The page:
French Court Throws Out Lawsuit Against Companies Who Made ‘Agent Orange’ Used in Vietnam War

Tran To Nga

A French court dismissed on Monday a lawsuit filed by a French-Vietnamese woman against the 14 chemical companies behind Agent Orange, the toxic herbicide used by the U.S. military during the Vietnam War.

Rejection: The lawsuit was first filed in 2014 by Tran To Nga, 79, who claims she was a victim of Agent Orange, according to Reuters.

  • Among the companies included in the lawsuit are U.S. chemical firms Dow Chemical and Monsanto, which are now owned by Germany’s Bayer.
  • Tran said she is suffering from several conditions including type 2 diabetes and a rare insulin allergy as a result of the Agent Orange dropped in Vietnam during the war. She was in her 20s at that time, working as a journalist and activist.
  • Her children also have health problems, as one daughter died from heart malformation, according to DW.
  • The companies argued they could not be held accountable as the U.S. military were the ones who used their products. A lawyer from Bayer said they were “suppliers during the war,” while a representative from Monsanto said the U.S. government deployed Agent Orange to uphold “national defense.”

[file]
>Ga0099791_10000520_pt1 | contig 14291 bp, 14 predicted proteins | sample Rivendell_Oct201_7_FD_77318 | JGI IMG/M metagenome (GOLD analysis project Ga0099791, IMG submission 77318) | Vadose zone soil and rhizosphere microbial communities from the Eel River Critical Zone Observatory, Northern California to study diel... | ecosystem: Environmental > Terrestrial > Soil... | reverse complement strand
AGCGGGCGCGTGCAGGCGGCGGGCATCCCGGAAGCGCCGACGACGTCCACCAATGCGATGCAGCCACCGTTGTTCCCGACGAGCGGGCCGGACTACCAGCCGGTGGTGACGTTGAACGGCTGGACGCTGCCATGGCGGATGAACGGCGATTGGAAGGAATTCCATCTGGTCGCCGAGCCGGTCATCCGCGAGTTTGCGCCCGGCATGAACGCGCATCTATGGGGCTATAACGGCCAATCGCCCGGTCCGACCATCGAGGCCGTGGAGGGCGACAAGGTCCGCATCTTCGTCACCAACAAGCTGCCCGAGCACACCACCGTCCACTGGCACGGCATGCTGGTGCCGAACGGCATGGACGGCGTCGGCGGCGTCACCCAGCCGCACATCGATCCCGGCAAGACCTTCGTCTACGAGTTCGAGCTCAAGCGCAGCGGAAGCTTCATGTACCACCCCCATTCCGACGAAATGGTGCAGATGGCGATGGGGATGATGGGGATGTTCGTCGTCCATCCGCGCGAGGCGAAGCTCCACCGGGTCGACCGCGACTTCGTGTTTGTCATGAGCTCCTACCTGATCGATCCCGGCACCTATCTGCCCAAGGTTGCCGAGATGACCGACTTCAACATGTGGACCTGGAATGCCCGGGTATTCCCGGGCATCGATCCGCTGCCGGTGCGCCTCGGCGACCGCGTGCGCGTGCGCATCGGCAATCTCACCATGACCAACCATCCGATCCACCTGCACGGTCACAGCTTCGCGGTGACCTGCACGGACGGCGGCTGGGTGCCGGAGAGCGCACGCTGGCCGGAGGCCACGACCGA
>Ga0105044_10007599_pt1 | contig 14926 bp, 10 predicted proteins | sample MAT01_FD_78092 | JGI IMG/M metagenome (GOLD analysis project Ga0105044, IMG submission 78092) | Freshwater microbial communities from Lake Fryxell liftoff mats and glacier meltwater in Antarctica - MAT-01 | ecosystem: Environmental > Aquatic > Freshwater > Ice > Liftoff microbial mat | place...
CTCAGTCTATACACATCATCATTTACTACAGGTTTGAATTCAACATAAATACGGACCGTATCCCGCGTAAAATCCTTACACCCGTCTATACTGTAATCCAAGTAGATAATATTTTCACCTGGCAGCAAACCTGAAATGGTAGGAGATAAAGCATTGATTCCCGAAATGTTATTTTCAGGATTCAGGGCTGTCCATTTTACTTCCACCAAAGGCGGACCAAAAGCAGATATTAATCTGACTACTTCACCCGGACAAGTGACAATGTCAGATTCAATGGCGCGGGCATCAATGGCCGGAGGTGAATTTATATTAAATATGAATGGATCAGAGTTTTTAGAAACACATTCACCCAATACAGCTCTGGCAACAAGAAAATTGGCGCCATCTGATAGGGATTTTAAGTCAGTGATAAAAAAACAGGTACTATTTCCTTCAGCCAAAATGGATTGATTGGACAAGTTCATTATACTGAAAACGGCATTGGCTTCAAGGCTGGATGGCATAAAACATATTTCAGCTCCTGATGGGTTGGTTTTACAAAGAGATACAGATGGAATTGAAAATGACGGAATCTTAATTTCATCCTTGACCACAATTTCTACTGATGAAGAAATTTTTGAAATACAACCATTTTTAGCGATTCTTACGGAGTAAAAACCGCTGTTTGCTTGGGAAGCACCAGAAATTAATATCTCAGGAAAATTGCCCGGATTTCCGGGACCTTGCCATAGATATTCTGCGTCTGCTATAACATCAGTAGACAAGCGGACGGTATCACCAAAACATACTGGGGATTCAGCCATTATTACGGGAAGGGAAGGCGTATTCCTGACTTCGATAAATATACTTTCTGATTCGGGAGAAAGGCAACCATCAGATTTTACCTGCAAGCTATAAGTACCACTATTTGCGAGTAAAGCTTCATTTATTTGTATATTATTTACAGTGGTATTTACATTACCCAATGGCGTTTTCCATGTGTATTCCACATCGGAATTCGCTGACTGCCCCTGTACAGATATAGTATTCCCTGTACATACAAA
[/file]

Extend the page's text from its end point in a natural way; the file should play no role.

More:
• The French court also ruled that it had no jurisdiction on the matter of the U.S government’s wartime operations.

Other details: Bayer had welcomed the court’s decision and expressed “great sympathy for Ms. Tran To Nga and all those who suffered during the Vietnam war,” the company said in a statement.

  • Tran reportedly plans to appeal the case.
  • William Bourdon, one of Tran’s lawyers, said on Twitter “the court was applying an obsolete definition of the immunity of jurisdiction principle which contradicted modern principles of international and national law.”
  • The U.S. military dropped 18 million gallons (68 million liters) onto the dense jungle of Vietnam as a way to cut the opposing troops’ supply of crops. Millions from Vietnam, Cambodia, and Laos suffered illnesses after being exposed to Agent Orange. Newborn infants also suffered disabilities and extreme facial disfigurement.
  • The U.S. government, however, maintains its stance that there’s not enough scientific proof linking the dioxin poisoning claimed by many Vietnamese people to the spraying of the chemical during the war.
  • The only people who were able to get compensation from Agent Orange so far were military veterans from the countries involved in the war.

Featured Image via Movies that Matter

Total
19
Shares
Related Posts